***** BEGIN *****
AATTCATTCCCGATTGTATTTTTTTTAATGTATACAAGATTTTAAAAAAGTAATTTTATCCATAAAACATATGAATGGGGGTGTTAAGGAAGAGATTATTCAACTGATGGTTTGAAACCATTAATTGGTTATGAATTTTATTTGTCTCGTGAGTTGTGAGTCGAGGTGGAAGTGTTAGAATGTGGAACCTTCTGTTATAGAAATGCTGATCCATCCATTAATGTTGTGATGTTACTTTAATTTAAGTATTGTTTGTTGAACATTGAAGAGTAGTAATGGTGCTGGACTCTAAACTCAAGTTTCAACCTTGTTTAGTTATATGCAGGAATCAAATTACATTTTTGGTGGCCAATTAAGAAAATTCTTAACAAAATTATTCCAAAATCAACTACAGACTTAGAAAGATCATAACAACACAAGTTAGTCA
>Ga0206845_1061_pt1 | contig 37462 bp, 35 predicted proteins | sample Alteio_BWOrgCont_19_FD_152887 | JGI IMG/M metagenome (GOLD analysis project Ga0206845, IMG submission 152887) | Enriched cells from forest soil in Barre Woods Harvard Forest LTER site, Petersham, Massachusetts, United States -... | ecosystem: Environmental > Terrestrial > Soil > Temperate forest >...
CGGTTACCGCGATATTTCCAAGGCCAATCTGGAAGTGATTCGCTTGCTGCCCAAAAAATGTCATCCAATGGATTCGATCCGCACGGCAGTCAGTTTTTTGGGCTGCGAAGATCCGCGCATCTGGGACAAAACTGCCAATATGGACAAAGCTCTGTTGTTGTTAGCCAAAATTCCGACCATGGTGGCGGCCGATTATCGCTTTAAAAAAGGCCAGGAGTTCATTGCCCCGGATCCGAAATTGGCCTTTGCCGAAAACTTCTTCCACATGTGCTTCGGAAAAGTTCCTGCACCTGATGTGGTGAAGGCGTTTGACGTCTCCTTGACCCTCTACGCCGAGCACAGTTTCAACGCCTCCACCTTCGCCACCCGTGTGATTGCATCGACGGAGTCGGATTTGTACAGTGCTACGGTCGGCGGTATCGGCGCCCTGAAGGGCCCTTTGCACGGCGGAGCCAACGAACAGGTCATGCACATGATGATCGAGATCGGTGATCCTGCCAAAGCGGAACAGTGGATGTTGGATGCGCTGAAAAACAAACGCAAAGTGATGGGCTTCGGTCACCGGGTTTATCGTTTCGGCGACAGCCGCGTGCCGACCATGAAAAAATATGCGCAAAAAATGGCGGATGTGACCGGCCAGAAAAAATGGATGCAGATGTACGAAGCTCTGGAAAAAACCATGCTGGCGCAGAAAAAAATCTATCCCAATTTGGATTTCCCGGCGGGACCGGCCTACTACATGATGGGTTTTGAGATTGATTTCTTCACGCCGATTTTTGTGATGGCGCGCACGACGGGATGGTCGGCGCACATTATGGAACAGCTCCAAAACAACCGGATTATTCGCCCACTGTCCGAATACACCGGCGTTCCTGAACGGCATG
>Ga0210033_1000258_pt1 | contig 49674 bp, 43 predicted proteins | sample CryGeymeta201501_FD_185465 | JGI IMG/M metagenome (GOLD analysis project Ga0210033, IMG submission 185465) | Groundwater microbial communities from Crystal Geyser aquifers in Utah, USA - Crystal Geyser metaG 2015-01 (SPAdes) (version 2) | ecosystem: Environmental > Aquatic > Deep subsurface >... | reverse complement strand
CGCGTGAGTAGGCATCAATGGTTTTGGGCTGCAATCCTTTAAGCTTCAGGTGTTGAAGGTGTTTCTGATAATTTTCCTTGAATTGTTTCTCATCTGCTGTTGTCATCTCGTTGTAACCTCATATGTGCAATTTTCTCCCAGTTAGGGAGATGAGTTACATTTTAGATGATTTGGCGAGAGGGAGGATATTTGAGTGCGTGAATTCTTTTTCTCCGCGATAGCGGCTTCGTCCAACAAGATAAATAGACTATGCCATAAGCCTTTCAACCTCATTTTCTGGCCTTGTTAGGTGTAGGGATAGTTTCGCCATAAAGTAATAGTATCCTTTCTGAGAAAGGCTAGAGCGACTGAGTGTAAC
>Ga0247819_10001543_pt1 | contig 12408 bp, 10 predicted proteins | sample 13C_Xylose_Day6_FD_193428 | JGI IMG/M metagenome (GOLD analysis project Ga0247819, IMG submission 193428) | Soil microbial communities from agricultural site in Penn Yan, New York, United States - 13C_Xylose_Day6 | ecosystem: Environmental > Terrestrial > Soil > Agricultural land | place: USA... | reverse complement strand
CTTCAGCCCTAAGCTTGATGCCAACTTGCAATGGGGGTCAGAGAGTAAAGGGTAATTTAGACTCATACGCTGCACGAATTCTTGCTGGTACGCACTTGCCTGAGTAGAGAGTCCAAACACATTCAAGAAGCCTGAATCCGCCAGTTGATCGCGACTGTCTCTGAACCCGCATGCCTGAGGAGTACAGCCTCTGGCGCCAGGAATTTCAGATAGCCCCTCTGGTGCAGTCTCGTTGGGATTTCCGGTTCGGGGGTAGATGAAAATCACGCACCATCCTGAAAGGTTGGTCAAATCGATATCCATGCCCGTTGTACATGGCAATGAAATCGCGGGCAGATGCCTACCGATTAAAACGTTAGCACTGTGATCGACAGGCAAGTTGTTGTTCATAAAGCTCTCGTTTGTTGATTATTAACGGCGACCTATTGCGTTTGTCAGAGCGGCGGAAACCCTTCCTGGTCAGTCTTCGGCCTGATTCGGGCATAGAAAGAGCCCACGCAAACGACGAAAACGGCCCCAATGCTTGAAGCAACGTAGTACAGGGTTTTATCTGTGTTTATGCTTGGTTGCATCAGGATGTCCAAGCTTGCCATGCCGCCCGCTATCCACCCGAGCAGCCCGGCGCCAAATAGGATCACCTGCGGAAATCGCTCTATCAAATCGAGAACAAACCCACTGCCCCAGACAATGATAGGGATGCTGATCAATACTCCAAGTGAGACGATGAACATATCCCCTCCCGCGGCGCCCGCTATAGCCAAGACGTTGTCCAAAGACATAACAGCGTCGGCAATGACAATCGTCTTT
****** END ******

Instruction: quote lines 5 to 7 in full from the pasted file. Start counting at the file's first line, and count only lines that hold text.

CGCGTGAGTAGGCATCAATGGTTTTGGGCTGCAATCCTTTAAGCTTCAGGTGTTGAAGGTGTTTCTGATAATTTTCCTTGAATTGTTTCTCATCTGCTGTTGTCATCTCGTTGTAACCTCATATGTGCAATTTTCTCCCAGTTAGGGAGATGAGTTACATTTTAGATGATTTGGCGAGAGGGAGGATATTTGAGTGCGTGAATTCTTTTTCTCCGCGATAGCGGCTTCGTCCAACAAGATAAATAGACTATGCCATAAGCCTTTCAACCTCATTTTCTGGCCTTGTTAGGTGTAGGGATAGTTTCGCCATAAAGTAATAGTATCCTTTCTGAGAAAGGCTAGAGCGACTGAGTGTAAC
>Ga0247819_10001543_pt1 | contig 12408 bp, 10 predicted proteins | sample 13C_Xylose_Day6_FD_193428 | JGI IMG/M metagenome (GOLD analysis project Ga0247819, IMG submission 193428) | Soil microbial communities from agricultural site in Penn Yan, New York, United States - 13C_Xylose_Day6 | ecosystem: Environmental > Terrestrial > Soil > Agricultural land | place: USA... | reverse complement strand
CTTCAGCCCTAAGCTTGATGCCAACTTGCAATGGGGGTCAGAGAGTAAAGGGTAATTTAGACTCATACGCTGCACGAATTCTTGCTGGTACGCACTTGCCTGAGTAGAGAGTCCAAACACATTCAAGAAGCCTGAATCCGCCAGTTGATCGCGACTGTCTCTGAACCCGCATGCCTGAGGAGTACAGCCTCTGGCGCCAGGAATTTCAGATAGCCCCTCTGGTGCAGTCTCGTTGGGATTTCCGGTTCGGGGGTAGATGAAAATCACGCACCATCCTGAAAGGTTGGTCAAATCGATATCCATGCCCGTTGTACATGGCAATGAAATCGCGGGCAGATGCCTACCGATTAAAACGTTAGCACTGTGATCGACAGGCAAGTTGTTGTTCATAAAGCTCTCGTTTGTTGATTATTAACGGCGACCTATTGCGTTTGTCAGAGCGGCGGAAACCCTTCCTGGTCAGTCTTCGGCCTGATTCGGGCATAGAAAGAGCCCACGCAAACGACGAAAACGGCCCCAATGCTTGAAGCAACGTAGTACAGGGTTTTATCTGTGTTTATGCTTGGTTGCATCAGGATGTCCAAGCTTGCCATGCCGCCCGCTATCCACCCGAGCAGCCCGGCGCCAAATAGGATCACCTGCGGAAATCGCTCTATCAAATCGAGAACAAACCCACTGCCCCAGACAATGATAGGGATGCTGATCAATACTCCAAGTGAGACGATGAACATATCCCCTCCCGCGGCGCCCGCTATAGCCAAGACGTTGTCCAAAGACATAACAGCGTCGGCAATGACAATCGTCTTT